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Analysts at ABI Research estimate the number of developers involved in the Internet of Things will reach 1.7 million globally by the end of 2014 – with the broader Internet of Things embedded ecosystem forecast to surpass 3 million developers in 2019.
“Currently, the IoT activity is largely polarized between hobbyists and makers at one end, and enterprise-level developers at the other end,” ABI principal analyst Aapo Markkanen explained.
“But owing to a combination of various enablers, we can also see a growing number of startups taking the commercial plunge and starting to productize the concepts they’ve prototyped earlier with [development boards such as the] Arduino. That productization, however, can be an extremely difficult feat to pull off, requiring very diverse skill sets.”
According to Markkanen, the core enablers for productization comprise purpose-built cloud platforms and development kits, which are making the IoT accessible to developers who may differ greatly in terms of their resources and commitment.
“There are also several other, more indirect enablers that will be critical for the IoT’s evolution,” he said. “These include sensors and sensor engines, affordable 3D printers, as well as crowdfunding platforms. Collectively, all these building blocks could eventually translate into a perfect storm of hardware innovation.”
Sparking an Internet of Things Embedded Hardware Renaissance
ABI Research practice director Dan Shey expressed similar sentiments.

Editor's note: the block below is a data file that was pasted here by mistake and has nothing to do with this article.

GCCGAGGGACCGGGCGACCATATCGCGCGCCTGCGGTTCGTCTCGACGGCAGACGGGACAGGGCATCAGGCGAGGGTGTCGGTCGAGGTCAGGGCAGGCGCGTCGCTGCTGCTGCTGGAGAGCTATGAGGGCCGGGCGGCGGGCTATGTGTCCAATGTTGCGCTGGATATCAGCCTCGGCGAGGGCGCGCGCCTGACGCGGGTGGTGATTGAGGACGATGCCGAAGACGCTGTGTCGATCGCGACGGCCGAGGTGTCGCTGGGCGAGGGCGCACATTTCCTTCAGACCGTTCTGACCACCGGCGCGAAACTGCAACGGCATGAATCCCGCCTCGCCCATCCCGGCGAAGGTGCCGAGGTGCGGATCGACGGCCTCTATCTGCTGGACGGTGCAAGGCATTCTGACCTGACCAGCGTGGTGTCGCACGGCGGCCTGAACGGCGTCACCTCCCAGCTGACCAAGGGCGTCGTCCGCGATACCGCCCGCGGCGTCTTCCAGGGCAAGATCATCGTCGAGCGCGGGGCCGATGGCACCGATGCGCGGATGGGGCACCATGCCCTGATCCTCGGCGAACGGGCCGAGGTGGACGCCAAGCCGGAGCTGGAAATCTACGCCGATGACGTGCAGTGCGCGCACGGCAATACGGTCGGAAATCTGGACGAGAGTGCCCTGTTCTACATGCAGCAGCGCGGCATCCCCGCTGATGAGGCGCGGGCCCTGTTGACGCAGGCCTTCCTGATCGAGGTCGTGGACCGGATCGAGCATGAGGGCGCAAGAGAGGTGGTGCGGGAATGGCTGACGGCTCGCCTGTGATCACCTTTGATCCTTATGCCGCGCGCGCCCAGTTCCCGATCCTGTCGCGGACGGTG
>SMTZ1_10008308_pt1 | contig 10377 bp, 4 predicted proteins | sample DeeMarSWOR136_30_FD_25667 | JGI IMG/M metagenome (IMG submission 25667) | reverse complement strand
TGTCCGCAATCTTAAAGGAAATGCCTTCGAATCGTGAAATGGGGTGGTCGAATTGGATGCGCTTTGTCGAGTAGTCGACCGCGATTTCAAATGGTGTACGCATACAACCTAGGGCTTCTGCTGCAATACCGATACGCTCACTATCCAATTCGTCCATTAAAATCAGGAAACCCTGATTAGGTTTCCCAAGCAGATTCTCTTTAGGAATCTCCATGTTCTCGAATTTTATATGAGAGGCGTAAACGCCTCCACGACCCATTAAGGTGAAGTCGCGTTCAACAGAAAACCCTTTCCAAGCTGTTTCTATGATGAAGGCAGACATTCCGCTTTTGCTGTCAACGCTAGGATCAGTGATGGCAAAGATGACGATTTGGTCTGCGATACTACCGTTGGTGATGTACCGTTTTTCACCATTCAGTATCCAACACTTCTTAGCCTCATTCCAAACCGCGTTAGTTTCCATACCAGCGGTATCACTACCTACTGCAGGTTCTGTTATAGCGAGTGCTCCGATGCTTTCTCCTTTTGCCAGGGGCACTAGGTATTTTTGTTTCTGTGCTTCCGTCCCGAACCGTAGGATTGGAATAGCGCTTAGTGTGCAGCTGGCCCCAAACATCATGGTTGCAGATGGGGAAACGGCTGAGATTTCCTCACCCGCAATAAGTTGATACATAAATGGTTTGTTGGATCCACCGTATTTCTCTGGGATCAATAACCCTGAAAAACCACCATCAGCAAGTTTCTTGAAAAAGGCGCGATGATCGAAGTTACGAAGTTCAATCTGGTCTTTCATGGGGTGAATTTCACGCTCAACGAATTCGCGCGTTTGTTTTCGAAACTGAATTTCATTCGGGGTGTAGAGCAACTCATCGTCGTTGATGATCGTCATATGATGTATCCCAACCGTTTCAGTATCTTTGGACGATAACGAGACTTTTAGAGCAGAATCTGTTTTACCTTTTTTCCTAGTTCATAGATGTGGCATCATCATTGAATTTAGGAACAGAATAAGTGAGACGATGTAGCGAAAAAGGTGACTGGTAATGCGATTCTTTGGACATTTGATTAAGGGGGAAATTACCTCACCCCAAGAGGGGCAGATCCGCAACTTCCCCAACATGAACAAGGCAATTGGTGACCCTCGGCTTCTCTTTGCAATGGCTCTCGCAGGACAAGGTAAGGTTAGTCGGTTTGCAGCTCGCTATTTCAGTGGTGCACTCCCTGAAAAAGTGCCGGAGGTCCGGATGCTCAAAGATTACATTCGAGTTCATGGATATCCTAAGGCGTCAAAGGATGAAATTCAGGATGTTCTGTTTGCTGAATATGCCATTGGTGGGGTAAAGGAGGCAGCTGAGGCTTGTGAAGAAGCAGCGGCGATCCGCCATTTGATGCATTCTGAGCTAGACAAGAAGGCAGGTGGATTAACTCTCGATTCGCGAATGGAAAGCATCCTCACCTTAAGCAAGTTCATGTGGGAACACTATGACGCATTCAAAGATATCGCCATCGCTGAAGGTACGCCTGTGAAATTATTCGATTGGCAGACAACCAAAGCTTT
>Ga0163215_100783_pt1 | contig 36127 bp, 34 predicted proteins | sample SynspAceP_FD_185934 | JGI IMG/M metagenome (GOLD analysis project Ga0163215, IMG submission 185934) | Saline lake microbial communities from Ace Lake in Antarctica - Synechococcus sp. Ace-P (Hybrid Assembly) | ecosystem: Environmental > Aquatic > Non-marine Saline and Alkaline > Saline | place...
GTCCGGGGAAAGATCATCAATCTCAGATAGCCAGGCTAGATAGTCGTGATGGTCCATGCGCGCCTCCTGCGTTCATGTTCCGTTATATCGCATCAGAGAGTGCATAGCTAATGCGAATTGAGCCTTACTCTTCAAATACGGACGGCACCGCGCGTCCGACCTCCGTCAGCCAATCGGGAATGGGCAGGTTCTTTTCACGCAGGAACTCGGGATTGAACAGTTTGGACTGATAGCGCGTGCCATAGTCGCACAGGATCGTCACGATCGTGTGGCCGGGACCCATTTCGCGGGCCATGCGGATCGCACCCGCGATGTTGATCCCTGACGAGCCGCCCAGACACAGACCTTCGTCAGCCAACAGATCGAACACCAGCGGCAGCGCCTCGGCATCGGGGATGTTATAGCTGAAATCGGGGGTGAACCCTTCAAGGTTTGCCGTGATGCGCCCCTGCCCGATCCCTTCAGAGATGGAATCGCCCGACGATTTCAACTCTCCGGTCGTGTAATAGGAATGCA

“After all the talk about Internet of Things hardware being irreversibly commoditized and software ‘eating the world’ we may be actually soon witnessing a countertrend in the technology industry, driven by the consumer IoT,” he added.
“Consumers will shun away from anything that is not inspiringly designed and robustly produced, so any consumer-facing IoT play needs to deliver on both of those fronts if it’s to have any traction. In this sense, the IoT could represent the beginning of an Internet of Things hardware renaissance.”
With this Internet of Things embedded hardware renaissance and a projected 3 million IoT developers by 2019, how we connect the billions of Internet of Things devices across the globe is another consideration that needs to be taken into account. These are the types of Internet of Things challenges we’ve solved at PubNub. With over two hundred million connected devices connected to our global data stream network in fourteen data centers, we average 50 to 60 thousand transactions per second, peaking at over 3 million.
By 2020, it’s estimated that there will be between 20 and 30 billion connected devices on the Earth. As a result, how we connect those devices should take precedence as the IoT field grows exponentially.
This is a guest post from Atmel, and was originally published to the Atmel blog on June 10, 2014. Atmel Corporation is a worldwide leader in the design and manufacture of microcontrollers, capacitive touch solutions, advanced logic, mixed-signal, nonvolatile memory and radio frequency (RF) components.